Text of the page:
Home » Woodworking » How To Build a Raised Garden Planter Bed – Gardening Project DIY

How To Build a Raised Garden Planter Bed – Gardening Project DIY

If you are going to be spending a lot of time in your garden this year planting vegetables and more, then we have a great project here to help you start planting right way. An easy diy project called a Raised Planter Bed that will fit in just about any sized yard. The wood cost $50 dollars at our local home improvement store and this gardening project did not take long at all, only about 3 hours.

Make sure to measure your garden area or area you will be placing the planter bed and write down the measurements so you know what size and quantity of wood you will need to purchase. We have not included the exact measurements of our diy Planter bed as everyone’s gardening area is different. This step by step is meant to give you ideas and inspire you. Also, you can use any type of wood that suites you or is cheaper, just make sure to use a wood stain and finish on the wood to protect and seal the wood when you are finished building it. See below for the step by step photos. You may also be interested in our Vertical Garden Pyramid Planter.

How To Build a Raised Planter BedFinished Raised Garden Planter Bed

1 Beginning pieces. Time to start assembly.

Step 1 – All of our wood pieces cut. Now time to start assembling our Raised Planter Bed.

2 First screws are in. This will be one of the end pieces.

Step 2 – First screws are in. This will be one of the end pieces of our planter.

3 More end pieces being put together.

Step 3 – More end pieces being put together.

4 Both end pieces ready for their sides.

Step 4 – Both end pieces ready for the sides to be attached.

5 Sides are going together nicely.

Step 5 – Sides are being screwed together.

6 Sides are on.

Step 6 – Sides are screwed together on our diy planter bed.

7 Assembled and upside down waiting for holes dug for the posts.

Step 7 – Fully assembled and placed upside down waiting for the holes to be dug for the posts to fit into.

8 added black liner to bottom of planter

Step 8 – Added some black liner to the bottom of planter for weed control.

9 Finished and filled with gardening dirt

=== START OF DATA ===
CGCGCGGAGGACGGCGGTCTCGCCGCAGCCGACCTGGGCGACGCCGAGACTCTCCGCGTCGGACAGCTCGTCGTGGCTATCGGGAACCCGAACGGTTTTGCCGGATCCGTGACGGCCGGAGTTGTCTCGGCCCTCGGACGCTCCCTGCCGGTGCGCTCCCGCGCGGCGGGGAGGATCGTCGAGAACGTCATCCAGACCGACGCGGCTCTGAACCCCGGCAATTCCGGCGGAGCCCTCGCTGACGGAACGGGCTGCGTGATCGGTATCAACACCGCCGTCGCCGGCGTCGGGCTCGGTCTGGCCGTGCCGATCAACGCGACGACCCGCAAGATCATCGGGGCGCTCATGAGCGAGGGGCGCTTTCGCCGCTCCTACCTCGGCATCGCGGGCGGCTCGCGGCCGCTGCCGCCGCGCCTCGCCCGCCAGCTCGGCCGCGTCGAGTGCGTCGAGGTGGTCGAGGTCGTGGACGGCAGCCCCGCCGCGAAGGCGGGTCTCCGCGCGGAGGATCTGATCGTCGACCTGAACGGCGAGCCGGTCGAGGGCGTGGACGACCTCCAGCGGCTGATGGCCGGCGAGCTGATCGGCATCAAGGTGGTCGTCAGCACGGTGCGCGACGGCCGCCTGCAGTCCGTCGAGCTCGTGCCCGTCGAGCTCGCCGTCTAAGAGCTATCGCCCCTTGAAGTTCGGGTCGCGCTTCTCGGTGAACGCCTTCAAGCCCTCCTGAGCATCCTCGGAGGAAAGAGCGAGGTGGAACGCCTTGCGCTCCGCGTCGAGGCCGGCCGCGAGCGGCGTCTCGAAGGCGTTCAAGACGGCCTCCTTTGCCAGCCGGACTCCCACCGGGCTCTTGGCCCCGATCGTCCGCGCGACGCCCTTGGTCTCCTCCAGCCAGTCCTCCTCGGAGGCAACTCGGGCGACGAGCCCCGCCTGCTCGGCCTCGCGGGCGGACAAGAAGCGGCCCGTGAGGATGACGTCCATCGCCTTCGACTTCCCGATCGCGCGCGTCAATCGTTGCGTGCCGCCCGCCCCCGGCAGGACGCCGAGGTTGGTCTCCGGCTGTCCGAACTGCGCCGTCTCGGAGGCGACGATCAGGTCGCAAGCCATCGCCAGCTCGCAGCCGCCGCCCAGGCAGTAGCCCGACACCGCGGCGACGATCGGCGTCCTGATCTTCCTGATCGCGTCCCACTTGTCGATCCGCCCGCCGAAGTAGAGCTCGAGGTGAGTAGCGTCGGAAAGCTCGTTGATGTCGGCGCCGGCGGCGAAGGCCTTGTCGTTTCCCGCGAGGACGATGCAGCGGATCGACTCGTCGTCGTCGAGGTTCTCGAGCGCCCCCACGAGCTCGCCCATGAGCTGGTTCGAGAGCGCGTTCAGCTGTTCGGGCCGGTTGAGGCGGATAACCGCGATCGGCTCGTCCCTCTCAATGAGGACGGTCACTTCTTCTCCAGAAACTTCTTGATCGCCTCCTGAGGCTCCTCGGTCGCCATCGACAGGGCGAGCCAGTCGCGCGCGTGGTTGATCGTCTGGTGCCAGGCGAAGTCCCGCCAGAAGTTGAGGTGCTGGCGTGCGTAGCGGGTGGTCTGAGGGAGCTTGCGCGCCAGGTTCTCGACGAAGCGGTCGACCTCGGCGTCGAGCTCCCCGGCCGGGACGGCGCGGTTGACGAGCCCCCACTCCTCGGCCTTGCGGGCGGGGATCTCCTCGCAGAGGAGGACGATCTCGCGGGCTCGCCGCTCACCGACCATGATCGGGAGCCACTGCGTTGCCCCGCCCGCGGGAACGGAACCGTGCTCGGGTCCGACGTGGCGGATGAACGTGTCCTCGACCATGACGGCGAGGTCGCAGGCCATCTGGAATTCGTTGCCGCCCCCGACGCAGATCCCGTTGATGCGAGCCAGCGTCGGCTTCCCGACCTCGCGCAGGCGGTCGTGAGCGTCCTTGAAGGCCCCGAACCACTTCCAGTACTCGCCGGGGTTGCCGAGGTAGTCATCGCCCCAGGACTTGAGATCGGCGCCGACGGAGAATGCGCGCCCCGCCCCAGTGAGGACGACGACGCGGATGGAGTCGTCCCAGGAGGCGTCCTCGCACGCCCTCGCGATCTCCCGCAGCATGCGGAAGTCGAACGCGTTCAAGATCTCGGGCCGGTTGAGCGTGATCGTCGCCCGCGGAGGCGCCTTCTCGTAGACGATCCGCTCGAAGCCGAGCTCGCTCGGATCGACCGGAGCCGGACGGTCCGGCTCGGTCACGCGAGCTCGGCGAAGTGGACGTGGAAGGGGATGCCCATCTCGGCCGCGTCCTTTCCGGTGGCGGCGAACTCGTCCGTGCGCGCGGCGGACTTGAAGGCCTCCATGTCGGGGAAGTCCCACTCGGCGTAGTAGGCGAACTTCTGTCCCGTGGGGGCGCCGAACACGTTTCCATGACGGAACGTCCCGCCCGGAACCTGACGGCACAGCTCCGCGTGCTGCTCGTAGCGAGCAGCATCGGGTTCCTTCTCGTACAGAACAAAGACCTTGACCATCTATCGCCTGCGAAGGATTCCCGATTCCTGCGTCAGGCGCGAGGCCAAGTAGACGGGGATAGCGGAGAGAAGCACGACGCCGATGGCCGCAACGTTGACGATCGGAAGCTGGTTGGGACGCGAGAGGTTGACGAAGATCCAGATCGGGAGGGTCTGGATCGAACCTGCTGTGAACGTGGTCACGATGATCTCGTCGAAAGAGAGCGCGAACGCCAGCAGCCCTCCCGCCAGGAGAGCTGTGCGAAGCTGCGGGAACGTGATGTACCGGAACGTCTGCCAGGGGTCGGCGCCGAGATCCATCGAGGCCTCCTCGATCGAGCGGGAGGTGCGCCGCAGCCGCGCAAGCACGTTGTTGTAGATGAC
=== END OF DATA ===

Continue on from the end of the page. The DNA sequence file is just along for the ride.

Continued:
Step 9 – Finished planter and filled with gardening dirt – Ready to plant our Garden!!

Large Raised Garden Planter

Update: Here is another Large Raised Garden Planter we made with our Garden growing in it!

Mini Raised Garden Planter

Update: Here is another Mini Raised Garden Planter we created with our little garden growing.

diy cheap small raised garden planter

Another very simple smaller raised garden planter for a medium sized garden area.
We used pressure treated 2×6’s for the sides and 4×4’s for the corners with some treated deck screws.
The 4×4’s hang a few inches below the sides to keep the boxes from moving.
We got all of the lumber for our small garden planters from Home Depot and it cost around $30.

square foot gardening raised planter with fence

Square foot gardening raised planter with wooden chicken wire fence.

time lapse square foot gardeningTime Lapse Square Foot Gardening of 42 Days!

Huge Garden Planter Box made of Redwood and 8' feet long by 3' feet wide

Sent in by a reader: Huge Garden Planter Box made of Redwood and 8′ feet long by 3′ feet wide.

raised planter bed with casters wheels

Raised planter boxes on wheels / casters.
Size is 2′ x 4′ each, just over 2’ft 4″ tall with the casters installed on the bottom.
Soil depth container is 12″ and the bottom shelf has about 3″ of clearance to hold drain water trays.

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24 thoughts on “How To Build a Raised Garden Planter Bed – Gardening Project DIY”

  1. If I use a galvanized steel stock tank for a planter, with a solid bottom, do I need to drill holes in the bottom of the stock tank for drainage? Do I need to line it with anything?


    Can you please show a pic or explain how you supported the center? I see one crossbeam but do the 2 extra vertical supports have cross bottom support? Hoping to do a 1×24 planter 2 ft high and wondering how often to place support. ASsumed every 3 feet.

  3. I am building my planters this fall, laying about 3″ cardboard, then laying yard clippings and cut grass with soil repeatedly. This will reduce the amount of top soil that I need in the spring. Cardboard encourages worms, plastic liners discourage worms.